How does marital property get divided?

Spouses have to go through the process of splitting their marital property during divorce proceedings. Since some possessions may have sentimental value, it can be hard to let some of these items go. These situations can become even more complex when spouses have a high net worth involved. Whether this involves a single spouse with a high net worth or both, there are may be more assets to account for. This can make the process even more time-consuming.

How does equitable distribution divide assets between spouses?

The state of New Jersey practices equitable distribution in divorce cases. Through equitable distribution, there is a fair and just allocation of marital assets between spouses. However, this does not mean that the distribution of assets will be equal for each party. The final decision on the distribution is made by a judge after they consider many factors.

Since high net worth individuals possess more assets, the division of these can require more time. These divorces can be impacted by prenuptial agreements, 401(k) plans, defined benefit pension plans, IRAs, restricted stock or stock options, business ownership, professional licenses, involved tax structures and planning, offshore assets, bonuses that do not vest immediately, real estate holdings and widespread investments. From all these factors, the net worth of an individual or the joint marriage can be evaluated.

Whether you are the high net worth spouse or the opposing party is, you should seek legal counsel to aid in the process. As someone with a high net worth, you want to make sure that your rights are protected and you are not being taken advantage of. Furthermore, you may have to face an investigation into your assets to disclose your final net worth. If you are the opposing party with a spouse that has a high net worth, you should also have someone working to provide a better outcome for you.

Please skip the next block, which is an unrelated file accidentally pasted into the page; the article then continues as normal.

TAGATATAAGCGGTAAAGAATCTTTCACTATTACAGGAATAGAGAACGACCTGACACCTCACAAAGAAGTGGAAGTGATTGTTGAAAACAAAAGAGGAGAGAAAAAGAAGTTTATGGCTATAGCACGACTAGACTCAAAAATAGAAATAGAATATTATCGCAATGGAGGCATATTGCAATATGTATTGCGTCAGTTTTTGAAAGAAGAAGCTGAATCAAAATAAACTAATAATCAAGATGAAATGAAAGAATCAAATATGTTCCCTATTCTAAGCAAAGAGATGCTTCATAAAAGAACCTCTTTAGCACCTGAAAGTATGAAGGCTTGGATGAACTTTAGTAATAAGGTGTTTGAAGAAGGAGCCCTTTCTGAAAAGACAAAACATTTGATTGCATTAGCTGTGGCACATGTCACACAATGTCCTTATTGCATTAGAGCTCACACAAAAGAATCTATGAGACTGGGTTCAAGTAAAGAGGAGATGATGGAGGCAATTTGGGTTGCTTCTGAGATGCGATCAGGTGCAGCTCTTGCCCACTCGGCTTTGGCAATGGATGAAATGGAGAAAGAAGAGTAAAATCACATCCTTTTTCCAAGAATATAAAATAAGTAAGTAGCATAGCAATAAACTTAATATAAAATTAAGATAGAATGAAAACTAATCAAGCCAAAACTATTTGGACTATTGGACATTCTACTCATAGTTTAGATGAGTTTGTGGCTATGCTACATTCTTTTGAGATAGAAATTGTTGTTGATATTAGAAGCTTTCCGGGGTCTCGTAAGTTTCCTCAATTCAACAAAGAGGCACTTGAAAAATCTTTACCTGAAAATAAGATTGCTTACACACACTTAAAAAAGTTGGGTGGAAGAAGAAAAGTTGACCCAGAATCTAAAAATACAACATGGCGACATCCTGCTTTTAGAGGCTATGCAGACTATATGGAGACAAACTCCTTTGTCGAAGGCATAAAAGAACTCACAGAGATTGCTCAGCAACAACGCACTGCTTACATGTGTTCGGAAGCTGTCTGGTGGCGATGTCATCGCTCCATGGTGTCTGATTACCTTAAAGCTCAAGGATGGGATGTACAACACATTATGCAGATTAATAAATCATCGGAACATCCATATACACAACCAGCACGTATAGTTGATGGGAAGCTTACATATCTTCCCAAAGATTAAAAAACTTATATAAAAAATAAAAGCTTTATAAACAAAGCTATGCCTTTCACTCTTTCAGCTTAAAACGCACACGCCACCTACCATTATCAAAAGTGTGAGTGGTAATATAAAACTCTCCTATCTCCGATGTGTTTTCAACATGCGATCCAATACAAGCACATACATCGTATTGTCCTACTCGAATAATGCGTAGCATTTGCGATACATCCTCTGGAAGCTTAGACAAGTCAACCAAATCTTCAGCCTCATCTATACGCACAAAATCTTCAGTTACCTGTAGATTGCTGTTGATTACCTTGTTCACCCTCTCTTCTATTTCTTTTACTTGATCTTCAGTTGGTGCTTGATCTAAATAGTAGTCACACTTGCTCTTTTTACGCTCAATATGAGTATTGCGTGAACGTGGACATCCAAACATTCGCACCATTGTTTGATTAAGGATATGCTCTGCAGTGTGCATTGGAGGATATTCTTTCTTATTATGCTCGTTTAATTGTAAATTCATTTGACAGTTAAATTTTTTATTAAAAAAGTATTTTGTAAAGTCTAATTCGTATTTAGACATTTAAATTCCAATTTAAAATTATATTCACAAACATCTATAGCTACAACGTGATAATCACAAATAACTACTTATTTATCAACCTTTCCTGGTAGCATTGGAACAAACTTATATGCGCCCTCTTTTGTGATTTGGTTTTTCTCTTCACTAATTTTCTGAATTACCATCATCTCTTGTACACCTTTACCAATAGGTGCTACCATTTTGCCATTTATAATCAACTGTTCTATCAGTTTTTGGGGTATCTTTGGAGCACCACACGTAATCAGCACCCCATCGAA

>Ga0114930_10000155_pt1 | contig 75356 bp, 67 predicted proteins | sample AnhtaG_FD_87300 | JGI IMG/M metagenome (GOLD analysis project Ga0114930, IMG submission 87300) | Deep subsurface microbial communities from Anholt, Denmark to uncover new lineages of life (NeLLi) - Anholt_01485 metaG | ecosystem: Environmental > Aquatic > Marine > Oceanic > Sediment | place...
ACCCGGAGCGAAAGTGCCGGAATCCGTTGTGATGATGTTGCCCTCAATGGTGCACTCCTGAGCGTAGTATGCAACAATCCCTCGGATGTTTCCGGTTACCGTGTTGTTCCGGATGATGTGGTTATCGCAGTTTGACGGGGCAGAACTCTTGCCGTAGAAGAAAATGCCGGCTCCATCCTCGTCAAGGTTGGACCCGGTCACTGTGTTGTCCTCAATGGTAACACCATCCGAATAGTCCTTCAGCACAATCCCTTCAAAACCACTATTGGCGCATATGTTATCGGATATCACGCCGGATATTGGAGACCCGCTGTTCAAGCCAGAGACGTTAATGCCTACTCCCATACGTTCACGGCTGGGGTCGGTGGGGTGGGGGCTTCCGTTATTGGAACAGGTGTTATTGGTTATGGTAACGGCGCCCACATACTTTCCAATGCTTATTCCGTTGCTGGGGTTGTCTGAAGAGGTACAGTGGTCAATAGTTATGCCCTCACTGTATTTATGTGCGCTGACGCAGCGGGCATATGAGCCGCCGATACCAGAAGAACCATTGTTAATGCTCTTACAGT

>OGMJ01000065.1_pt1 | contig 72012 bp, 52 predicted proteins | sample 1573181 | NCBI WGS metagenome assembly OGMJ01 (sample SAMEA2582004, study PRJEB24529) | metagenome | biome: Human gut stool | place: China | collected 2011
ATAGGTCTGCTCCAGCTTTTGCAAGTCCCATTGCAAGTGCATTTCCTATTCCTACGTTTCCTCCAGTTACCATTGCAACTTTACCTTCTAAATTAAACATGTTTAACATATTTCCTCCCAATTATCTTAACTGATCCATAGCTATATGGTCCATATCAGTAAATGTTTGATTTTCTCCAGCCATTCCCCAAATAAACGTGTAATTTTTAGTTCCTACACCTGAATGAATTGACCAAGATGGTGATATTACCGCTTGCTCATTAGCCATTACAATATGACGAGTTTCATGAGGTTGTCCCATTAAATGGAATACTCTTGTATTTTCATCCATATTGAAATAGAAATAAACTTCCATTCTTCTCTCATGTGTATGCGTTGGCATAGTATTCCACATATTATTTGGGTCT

What do judges consider when distributing marital property?

To fairly distribute marital property, judges must consider a range of factors involved in a marriage. These factors include the duration of the marriage, the age of both parties, the health of both parties, the income or property brought to the marriage by each spouse, the established standard of living, any written agreements made before or during the marriage relating to property distribution, economic circumstances of each party, the income and earning capacity of each party and much more.

When assets are acquired before marriage, these may be considered as separate property. Assets considered to be separate property may not be involved in the equitable distribution between spouses. Also, assets that were given as a gift or as part of an inheritance are not included in equitable distribution discussions either.

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